The International Energy Agency (IEA) has unveiled a substantial pledge of US$4 billion aimed at tackling a pressing health concern that disproportionately impacts women across Africa.
This funding initiative was revealed during a bilateral meeting at the UN Climate Change Conference of Parties (COP28) in Dubai, UAE, and aims to combat the life-threatening impacts of traditional cooking practices, which claim the lives of half a million African women annually.
Dr. Fatih Birol, Executive Director of the IEA, underscored the urgency of this matter in his discussions with Uganda’s Minister of Energy and Mineral Development, Dr. Ruth Nankabirwa Ssentamu.
“The stark reality is that more than half a million women succumb each year due to archaic cooking methods that rely on charcoal and firewood,” Dr Birol emphasised. He expressed his ambition to convene a major conference with global leaders and philanthropists in France next year, rallying support for this vital clean cooking initiative in Africa.
Highlighting the gravity of the situation, Dr Birol noted, “The proposed US$4 billion investment is a modest sum when weighed against the lives of half a million women. It’s reasonable to expect the necessary funds to be raised for this cause.”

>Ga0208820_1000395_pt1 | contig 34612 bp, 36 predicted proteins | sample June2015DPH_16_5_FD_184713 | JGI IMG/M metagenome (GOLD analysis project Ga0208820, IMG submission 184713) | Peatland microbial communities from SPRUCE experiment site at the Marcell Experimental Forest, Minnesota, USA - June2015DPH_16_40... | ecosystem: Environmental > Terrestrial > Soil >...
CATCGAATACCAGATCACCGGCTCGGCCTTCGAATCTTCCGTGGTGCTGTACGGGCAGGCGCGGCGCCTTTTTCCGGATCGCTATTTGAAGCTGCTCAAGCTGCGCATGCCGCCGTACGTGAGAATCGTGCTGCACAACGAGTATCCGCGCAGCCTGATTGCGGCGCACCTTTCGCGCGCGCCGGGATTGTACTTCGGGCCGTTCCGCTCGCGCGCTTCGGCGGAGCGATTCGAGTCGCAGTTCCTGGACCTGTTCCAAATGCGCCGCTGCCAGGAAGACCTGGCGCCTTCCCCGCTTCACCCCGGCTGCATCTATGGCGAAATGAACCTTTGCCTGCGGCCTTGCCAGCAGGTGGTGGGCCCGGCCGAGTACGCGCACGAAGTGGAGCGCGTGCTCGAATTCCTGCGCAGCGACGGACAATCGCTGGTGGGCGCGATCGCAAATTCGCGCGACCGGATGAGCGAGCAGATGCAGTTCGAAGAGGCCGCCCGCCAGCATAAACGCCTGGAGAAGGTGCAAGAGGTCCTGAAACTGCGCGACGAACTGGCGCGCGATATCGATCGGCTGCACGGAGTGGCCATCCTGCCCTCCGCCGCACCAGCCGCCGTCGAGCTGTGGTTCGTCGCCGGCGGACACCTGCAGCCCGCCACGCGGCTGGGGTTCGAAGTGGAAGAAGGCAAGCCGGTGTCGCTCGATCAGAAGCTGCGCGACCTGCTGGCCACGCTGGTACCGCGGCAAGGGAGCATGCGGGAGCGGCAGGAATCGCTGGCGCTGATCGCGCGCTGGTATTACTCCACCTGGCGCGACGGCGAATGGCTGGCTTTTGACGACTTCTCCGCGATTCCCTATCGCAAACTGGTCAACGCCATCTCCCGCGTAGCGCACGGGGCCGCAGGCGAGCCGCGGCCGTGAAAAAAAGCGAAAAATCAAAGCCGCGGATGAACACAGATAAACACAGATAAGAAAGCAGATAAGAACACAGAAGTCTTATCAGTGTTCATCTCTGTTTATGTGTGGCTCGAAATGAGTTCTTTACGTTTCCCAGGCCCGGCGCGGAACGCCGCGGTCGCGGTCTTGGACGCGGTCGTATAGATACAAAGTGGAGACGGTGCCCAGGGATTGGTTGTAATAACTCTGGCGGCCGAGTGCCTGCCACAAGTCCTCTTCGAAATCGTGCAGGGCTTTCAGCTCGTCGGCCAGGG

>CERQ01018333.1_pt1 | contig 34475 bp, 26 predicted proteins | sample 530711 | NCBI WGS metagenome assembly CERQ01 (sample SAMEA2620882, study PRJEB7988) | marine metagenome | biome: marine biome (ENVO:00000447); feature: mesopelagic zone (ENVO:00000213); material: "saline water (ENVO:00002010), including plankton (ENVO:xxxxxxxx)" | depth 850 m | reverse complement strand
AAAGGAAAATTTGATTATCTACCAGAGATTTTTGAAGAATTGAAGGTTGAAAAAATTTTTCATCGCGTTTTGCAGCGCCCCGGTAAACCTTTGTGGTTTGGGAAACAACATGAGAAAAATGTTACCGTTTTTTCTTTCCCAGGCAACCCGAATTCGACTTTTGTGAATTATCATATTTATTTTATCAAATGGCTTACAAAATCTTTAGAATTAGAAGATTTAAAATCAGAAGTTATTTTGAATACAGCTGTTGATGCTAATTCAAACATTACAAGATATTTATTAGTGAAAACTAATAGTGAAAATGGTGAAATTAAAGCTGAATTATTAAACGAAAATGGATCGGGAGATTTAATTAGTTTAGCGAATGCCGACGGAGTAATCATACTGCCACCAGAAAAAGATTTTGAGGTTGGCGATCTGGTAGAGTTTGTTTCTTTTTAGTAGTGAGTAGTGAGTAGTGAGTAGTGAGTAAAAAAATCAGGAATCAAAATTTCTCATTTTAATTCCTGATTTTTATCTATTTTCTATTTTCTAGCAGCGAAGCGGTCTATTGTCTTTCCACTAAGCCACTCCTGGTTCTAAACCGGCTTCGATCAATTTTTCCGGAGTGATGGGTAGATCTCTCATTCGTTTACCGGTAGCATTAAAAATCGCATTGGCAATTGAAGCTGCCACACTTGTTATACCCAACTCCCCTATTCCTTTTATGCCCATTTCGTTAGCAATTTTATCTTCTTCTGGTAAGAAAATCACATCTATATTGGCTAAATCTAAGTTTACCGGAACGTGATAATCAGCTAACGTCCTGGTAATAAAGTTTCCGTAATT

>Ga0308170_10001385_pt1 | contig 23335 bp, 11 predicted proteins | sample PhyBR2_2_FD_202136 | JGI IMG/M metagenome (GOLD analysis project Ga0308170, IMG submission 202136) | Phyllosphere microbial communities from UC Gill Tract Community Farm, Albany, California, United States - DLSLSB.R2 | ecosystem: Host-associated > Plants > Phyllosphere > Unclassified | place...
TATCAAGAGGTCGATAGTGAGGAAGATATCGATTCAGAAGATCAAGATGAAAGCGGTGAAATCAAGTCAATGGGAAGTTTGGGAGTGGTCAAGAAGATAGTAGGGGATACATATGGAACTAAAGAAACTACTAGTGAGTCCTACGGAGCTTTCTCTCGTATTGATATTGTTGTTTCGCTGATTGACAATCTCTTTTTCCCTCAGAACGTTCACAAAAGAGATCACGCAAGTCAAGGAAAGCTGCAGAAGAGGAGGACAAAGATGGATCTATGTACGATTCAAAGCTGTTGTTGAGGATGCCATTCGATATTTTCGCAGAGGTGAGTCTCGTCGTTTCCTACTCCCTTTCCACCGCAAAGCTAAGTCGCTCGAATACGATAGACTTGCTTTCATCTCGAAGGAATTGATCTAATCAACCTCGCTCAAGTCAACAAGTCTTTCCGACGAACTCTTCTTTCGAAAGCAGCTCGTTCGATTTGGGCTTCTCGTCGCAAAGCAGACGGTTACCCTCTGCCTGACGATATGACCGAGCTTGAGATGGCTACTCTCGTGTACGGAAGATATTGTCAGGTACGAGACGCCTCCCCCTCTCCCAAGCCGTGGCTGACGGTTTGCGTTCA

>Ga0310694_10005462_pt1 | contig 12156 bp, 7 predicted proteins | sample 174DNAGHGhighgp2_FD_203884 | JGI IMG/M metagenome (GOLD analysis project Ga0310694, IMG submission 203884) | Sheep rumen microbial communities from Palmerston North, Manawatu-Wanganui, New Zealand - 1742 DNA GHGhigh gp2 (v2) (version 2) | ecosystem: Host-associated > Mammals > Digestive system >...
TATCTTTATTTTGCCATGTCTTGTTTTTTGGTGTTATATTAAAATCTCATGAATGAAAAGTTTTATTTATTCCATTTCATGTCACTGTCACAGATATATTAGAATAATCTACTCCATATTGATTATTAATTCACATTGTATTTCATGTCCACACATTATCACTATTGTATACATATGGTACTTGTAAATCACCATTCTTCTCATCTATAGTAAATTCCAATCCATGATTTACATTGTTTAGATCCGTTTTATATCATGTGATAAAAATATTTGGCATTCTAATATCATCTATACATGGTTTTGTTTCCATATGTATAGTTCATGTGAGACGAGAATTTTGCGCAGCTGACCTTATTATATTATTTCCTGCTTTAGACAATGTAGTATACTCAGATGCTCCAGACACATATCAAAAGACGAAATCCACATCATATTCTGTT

In a landmark development, the IEA, in partnership with Uganda’s Ministry of Energy and Mineral Development, is set to launch Uganda’s Energy Transition Plan (ETP) on Tuesday. This strategic framework, a first for a Sub-Saharan African nation, aims to catalyse Uganda’s economic growth through sustainable energy solutions.
Dr. Birol lauded Uganda’s strides in clean energy adoption and its energy transition journey. “We monitor progress across Africa and can affirm Uganda’s commendable efforts. The ETP not only opens up prospects for significant investor interest but also positions Uganda as a model for energy transformation,” he stated.
Dr. Nankabirwa echoed the significance of this initiative for Uganda, remarking on its profound impact. “Hearing about this support is like music to our ears. We vividly remember the hardships associated with traditional cooking methods from our own experiences,” she reflected.
Dr Nankabirwa also highlighted Uganda’s commitment to environmental conservation and reducing reliance on charcoal and biomass, evidenced by the President’s executive order against deforestation and a mere 2% of the population using LPG (cooking gas). “Our plans are ready; we await the crucial funding to bring them to fruition,” she added.
The meeting, marking a pivotal moment in Africa’s energy and health sectors, was attended by key figures, including Ms Irene Bateebe, Permanent Secretary of the Ministry, and Commissioners Dr Gerald Banaga-Baingi and Dr. Brian Isabirye.
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